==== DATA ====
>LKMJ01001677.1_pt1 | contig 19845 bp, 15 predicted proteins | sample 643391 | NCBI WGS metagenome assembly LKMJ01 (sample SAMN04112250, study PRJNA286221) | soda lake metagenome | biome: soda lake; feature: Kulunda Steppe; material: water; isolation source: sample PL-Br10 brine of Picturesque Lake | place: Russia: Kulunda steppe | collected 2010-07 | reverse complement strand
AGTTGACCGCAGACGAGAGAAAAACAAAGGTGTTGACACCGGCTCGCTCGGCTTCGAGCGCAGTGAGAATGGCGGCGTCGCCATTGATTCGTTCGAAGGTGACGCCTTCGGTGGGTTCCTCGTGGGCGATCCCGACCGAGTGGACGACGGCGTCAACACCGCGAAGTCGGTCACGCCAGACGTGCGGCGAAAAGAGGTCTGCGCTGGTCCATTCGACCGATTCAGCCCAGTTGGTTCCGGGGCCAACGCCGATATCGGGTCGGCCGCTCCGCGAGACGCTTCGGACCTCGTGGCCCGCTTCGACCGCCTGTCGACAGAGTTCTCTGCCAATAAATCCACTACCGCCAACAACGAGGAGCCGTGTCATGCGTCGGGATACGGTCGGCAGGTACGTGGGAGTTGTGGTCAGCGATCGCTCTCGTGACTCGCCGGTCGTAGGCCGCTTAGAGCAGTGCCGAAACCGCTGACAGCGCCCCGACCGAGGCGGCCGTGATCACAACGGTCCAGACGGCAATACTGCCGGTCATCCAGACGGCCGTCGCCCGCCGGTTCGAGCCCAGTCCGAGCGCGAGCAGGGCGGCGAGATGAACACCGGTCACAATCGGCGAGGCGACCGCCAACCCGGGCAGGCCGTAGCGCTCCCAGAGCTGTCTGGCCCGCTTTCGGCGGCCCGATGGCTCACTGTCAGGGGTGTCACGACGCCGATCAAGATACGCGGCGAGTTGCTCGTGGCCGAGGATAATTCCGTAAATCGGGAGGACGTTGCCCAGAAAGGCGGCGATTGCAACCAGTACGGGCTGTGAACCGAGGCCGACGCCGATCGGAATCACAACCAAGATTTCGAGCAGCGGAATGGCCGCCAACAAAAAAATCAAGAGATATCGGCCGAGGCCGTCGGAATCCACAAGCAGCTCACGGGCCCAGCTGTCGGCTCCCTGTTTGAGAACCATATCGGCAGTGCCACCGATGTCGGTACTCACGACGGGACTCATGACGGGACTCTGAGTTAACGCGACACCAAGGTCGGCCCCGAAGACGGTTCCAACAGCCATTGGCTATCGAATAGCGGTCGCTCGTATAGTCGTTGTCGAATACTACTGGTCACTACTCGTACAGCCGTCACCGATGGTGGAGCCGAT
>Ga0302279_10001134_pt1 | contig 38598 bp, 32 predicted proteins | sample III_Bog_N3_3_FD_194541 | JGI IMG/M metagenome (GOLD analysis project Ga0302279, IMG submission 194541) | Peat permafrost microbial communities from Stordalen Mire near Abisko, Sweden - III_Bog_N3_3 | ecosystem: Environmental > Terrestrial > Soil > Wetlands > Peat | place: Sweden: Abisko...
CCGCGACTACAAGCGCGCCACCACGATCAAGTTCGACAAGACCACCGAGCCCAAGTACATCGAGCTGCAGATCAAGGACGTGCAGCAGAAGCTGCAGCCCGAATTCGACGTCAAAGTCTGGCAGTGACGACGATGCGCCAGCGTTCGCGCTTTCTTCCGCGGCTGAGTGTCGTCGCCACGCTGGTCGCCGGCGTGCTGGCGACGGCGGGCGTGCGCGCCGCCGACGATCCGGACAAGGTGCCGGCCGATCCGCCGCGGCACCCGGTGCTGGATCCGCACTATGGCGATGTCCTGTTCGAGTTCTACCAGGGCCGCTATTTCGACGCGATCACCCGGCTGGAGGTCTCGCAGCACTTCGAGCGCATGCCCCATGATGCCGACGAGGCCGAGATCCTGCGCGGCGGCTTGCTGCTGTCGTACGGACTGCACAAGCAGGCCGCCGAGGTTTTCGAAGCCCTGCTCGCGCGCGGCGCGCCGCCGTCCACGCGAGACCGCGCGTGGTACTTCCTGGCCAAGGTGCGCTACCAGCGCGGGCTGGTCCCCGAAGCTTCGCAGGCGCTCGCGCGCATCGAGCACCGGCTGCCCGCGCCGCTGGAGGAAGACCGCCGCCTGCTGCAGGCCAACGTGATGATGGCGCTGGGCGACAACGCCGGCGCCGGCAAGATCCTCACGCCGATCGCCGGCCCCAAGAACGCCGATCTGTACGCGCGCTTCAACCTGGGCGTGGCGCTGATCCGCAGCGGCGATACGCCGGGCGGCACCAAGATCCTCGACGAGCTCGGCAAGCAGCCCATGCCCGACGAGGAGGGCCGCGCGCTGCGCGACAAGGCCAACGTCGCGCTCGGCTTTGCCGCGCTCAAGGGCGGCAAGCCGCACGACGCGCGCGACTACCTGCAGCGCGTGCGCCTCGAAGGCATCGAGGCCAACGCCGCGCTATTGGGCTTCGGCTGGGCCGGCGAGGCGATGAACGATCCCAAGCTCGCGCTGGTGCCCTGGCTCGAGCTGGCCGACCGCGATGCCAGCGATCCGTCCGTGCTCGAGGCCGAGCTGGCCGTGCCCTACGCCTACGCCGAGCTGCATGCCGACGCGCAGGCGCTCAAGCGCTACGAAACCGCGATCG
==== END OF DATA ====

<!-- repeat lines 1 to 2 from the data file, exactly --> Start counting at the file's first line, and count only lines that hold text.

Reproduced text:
>LKMJ01001677.1_pt1 | contig 19845 bp, 15 predicted proteins | sample 643391 | NCBI WGS metagenome assembly LKMJ01 (sample SAMN04112250, study PRJNA286221) | soda lake metagenome | biome: soda lake; feature: Kulunda Steppe; material: water; isolation source: sample PL-Br10 brine of Picturesque Lake | place: Russia: Kulunda steppe | collected 2010-07 | reverse complement strand
AGTTGACCGCAGACGAGAGAAAAACAAAGGTGTTGACACCGGCTCGCTCGGCTTCGAGCGCAGTGAGAATGGCGGCGTCGCCATTGATTCGTTCGAAGGTGACGCCTTCGGTGGGTTCCTCGTGGGCGATCCCGACCGAGTGGACGACGGCGTCAACACCGCGAAGTCGGTCACGCCAGACGTGCGGCGAAAAGAGGTCTGCGCTGGTCCATTCGACCGATTCAGCCCAGTTGGTTCCGGGGCCAACGCCGATATCGGGTCGGCCGCTCCGCGAGACGCTTCGGACCTCGTGGCCCGCTTCGACCGCCTGTCGACAGAGTTCTCTGCCAATAAATCCACTACCGCCAACAACGAGGAGCCGTGTCATGCGTCGGGATACGGTCGGCAGGTACGTGGGAGTTGTGGTCAGCGATCGCTCTCGTGACTCGCCGGTCGTAGGCCGCTTAGAGCAGTGCCGAAACCGCTGACAGCGCCCCGACCGAGGCGGCCGTGATCACAACGGTCCAGACGGCAATACTGCCGGTCATCCAGACGGCCGTCGCCCGCCGGTTCGAGCCCAGTCCGAGCGCGAGCAGGGCGGCGAGATGAACACCGGTCACAATCGGCGAGGCGACCGCCAACCCGGGCAGGCCGTAGCGCTCCCAGAGCTGTCTGGCCCGCTTTCGGCGGCCCGATGGCTCACTGTCAGGGGTGTCACGACGCCGATCAAGATACGCGGCGAGTTGCTCGTGGCCGAGGATAATTCCGTAAATCGGGAGGACGTTGCCCAGAAAGGCGGCGATTGCAACCAGTACGGGCTGTGAACCGAGGCCGACGCCGATCGGAATCACAACCAAGATTTCGAGCAGCGGAATGGCCGCCAACAAAAAAATCAAGAGATATCGGCCGAGGCCGTCGGAATCCACAAGCAGCTCACGGGCCCAGCTGTCGGCTCCCTGTTTGAGAACCATATCGGCAGTGCCACCGATGTCGGTACTCACGACGGGACTCATGACGGGACTCTGAGTTAACGCGACACCAAGGTCGGCCCCGAAGACGGTTCCAACAGCCATTGGCTATCGAATAGCGGTCGCTCGTATAGTCGTTGTCGAATACTACTGGTCACTACTCGTACAGCCGTCACCGATGGTGGAGCCGAT